Rio de Janeiro - If measured in spirit, there is hardly a soul who would question the success of Pope Francis’ Mass on giant Copacabana beach last weekend. The count when it comes to the flesh-and-blood numbers of faithful who actually attended is an entirely different matter.
The Vatican said an historic 3.7 million people were at the Sunday event, an eye-popping number that would have made it the second largest papal Mass ever. But number crunchers were splashing cold water on those jubilant estimates Friday, saying the real figure was not even half as big.
The problem was, the count released by Vatican and Brazilian officials was a guesstimate that statisticians say grossly inflated the crowd figures. The research director of Datafolha, one of Brazil’s top polling and statistic firms, said that based on the size of the crowd area and reasonable density estimates, he would put Sunday’s turnout at between 1.2 million and 1.5 million people.
Vatican officials and organizers of World Youth Day, an event held every three years that draws young Catholics from across the globe, weren’t bashful about telling the press how many people turned out to see Francis.
“It’s an old, old story that organizations, whether political radicals or the Vatican, always over-guesstimate the size of turnout, they want their event to look as good as possible,” said Clark McPhail, an emeritus professor of sociology at the University of Illinois who has studied crowd counts for four decades.
McPhail first chuckled when he heard the Vatican’s claim that the pope drew 3.7 million people to an area of Copacabana beach and adjoining streets that encompassed about 497,000 square meters (594,400 square yards).
By the Vatican’s count, the crowd density throughout the entire area would have been 7.4 people per square meter, which wouldn’t allow for movement of any kind, let alone the jumping, arm waving, singing and dancing seen at the papal events. Video and photos of the crowd also showed that while it was packed close to the gigantic altar built on Copacabana beach, the faithful thinned out along the 4-kilometer long beach.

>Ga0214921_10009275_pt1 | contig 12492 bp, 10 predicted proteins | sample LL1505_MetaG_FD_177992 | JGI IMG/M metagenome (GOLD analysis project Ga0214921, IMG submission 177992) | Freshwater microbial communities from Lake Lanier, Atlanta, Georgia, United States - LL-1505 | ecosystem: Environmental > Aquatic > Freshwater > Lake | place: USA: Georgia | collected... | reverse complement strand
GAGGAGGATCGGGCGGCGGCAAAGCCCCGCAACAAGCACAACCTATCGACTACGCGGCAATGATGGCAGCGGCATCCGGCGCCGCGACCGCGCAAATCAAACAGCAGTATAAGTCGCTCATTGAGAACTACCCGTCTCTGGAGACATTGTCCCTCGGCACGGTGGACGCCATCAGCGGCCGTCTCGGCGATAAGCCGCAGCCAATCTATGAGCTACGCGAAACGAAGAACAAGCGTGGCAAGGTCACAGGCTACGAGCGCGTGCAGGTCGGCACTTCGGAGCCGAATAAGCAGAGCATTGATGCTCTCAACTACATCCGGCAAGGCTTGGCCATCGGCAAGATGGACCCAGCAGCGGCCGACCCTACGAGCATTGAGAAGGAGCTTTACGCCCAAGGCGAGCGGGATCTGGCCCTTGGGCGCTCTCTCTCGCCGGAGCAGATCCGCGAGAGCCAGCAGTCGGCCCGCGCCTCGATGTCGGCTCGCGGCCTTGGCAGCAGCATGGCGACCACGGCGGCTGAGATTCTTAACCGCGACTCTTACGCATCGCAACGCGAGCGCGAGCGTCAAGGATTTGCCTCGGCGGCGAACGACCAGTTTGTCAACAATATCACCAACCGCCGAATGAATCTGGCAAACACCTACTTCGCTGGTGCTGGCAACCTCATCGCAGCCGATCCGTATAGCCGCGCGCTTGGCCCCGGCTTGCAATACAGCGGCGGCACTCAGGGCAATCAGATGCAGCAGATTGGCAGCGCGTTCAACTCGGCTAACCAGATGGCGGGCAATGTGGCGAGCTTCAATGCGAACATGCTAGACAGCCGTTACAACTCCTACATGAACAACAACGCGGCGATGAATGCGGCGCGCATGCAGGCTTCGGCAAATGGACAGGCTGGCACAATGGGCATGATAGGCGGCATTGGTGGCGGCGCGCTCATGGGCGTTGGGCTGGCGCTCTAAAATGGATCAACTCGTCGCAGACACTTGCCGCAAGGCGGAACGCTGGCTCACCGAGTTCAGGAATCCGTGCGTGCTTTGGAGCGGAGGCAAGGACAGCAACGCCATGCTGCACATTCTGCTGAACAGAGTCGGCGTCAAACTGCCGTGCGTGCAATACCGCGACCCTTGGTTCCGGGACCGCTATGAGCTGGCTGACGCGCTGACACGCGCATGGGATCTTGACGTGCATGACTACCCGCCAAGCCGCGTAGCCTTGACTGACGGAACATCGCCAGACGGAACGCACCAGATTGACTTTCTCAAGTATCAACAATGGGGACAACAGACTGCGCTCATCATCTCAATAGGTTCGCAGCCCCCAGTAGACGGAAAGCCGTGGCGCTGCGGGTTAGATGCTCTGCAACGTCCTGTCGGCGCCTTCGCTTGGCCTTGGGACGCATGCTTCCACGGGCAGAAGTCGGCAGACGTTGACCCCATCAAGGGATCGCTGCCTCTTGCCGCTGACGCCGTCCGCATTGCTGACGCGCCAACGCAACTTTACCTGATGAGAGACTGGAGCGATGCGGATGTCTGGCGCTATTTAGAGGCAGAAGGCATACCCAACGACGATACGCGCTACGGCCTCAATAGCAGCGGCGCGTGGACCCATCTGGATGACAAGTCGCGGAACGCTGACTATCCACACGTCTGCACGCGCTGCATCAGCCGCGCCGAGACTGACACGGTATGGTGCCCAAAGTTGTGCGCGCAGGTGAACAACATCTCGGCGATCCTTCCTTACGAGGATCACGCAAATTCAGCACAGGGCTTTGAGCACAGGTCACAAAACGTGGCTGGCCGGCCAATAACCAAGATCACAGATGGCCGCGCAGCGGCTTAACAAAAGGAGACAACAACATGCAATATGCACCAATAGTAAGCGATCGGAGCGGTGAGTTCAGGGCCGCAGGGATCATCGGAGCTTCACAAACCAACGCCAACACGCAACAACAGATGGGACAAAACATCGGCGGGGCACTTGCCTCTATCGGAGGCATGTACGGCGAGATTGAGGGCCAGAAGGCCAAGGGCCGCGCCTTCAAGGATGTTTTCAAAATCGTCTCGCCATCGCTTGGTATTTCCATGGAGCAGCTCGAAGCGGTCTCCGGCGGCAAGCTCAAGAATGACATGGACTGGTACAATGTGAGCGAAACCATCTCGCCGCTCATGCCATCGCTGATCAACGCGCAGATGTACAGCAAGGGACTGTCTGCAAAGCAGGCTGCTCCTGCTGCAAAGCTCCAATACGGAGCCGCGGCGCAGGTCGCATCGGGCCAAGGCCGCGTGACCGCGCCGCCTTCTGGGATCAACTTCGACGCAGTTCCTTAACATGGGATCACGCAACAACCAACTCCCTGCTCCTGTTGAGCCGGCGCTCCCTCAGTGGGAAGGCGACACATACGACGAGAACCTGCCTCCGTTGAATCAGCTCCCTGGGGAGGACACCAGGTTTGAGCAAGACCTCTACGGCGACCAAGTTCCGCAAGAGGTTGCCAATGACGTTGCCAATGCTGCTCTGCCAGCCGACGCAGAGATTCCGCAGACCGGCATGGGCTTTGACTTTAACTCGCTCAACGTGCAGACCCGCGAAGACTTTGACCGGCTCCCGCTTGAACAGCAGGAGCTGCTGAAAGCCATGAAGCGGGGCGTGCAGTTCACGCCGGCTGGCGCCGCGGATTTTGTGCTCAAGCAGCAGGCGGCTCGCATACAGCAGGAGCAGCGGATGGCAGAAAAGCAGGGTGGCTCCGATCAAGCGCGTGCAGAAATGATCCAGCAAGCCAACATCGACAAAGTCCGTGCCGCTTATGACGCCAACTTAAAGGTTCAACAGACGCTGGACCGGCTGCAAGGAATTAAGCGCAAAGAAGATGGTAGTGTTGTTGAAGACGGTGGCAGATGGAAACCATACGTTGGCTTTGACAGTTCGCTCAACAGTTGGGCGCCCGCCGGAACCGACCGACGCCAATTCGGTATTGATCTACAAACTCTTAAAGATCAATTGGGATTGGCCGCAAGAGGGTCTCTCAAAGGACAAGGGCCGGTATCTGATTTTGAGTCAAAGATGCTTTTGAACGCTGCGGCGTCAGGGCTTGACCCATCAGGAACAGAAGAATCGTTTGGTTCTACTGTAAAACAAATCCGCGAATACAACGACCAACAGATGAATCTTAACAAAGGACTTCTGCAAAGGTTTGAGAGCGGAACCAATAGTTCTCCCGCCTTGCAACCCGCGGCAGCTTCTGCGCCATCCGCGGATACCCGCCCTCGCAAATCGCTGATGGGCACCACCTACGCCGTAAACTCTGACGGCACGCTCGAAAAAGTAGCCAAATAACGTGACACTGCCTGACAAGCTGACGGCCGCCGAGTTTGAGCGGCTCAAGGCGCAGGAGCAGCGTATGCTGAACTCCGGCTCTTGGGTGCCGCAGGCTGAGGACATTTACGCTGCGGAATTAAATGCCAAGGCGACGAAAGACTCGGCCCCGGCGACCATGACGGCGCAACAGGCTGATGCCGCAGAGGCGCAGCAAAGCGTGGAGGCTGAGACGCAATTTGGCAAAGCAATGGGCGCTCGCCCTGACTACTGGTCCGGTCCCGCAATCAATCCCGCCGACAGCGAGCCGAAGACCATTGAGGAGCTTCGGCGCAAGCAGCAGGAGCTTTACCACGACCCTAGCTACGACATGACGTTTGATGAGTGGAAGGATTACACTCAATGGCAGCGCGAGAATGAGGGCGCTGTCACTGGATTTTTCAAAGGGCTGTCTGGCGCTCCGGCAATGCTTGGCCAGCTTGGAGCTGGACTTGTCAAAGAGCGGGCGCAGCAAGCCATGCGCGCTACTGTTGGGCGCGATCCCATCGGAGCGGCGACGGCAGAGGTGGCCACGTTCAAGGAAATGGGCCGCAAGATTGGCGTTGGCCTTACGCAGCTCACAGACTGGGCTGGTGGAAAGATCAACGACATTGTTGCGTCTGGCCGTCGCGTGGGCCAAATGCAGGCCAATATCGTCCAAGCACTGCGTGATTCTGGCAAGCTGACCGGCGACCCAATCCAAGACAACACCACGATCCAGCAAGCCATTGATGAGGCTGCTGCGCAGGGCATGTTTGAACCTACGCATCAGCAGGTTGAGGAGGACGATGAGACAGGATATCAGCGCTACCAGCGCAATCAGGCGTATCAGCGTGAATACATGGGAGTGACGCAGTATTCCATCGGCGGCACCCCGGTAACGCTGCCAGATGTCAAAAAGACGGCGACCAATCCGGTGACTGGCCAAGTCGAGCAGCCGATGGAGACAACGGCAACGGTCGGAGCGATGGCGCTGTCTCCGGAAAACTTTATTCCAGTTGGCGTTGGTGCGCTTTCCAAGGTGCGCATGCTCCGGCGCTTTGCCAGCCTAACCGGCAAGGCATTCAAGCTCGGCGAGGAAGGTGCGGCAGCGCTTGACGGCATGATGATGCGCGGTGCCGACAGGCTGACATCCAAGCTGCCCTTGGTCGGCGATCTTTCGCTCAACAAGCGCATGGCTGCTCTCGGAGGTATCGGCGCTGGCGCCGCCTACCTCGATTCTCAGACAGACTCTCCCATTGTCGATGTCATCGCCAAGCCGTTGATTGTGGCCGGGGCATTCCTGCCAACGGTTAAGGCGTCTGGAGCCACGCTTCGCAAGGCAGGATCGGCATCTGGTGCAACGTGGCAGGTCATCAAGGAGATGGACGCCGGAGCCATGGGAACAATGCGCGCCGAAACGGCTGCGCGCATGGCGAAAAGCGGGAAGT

A big crowd estimate would surely be a boon to the pontiff’s supporters, who would argue that the multitudes gave him a popular mandate to battle entrenched Vatican officials who don’t look kindly upon Francis’ drive to reform the church’s opaque and scandal-ridden bureaucracy.
The bloated crowd figure also provided cover for city officials in Rio, where logistical problems seen during the papal visit brought into question the city’s ability to host 2014 World Cup group stage and championship matches, not to mention the 2016 Olympics.
Those attending the papal events complained about the city’s woeful public transport system, a lack of affordable hotel rooms, the need for public toilets and a local services industry not able to meet demands for things as simple as lunch. A miraculously high crowd count would make all that more understandable and give local officials breathing room.
Perhaps not by coincidence, Rio Mayor Eduardo Paes was the first to float last weekend that 3 million faithful attended a Saturday night prayer vigil with Pope Francis, and that even more were expected for the Sunday Mass.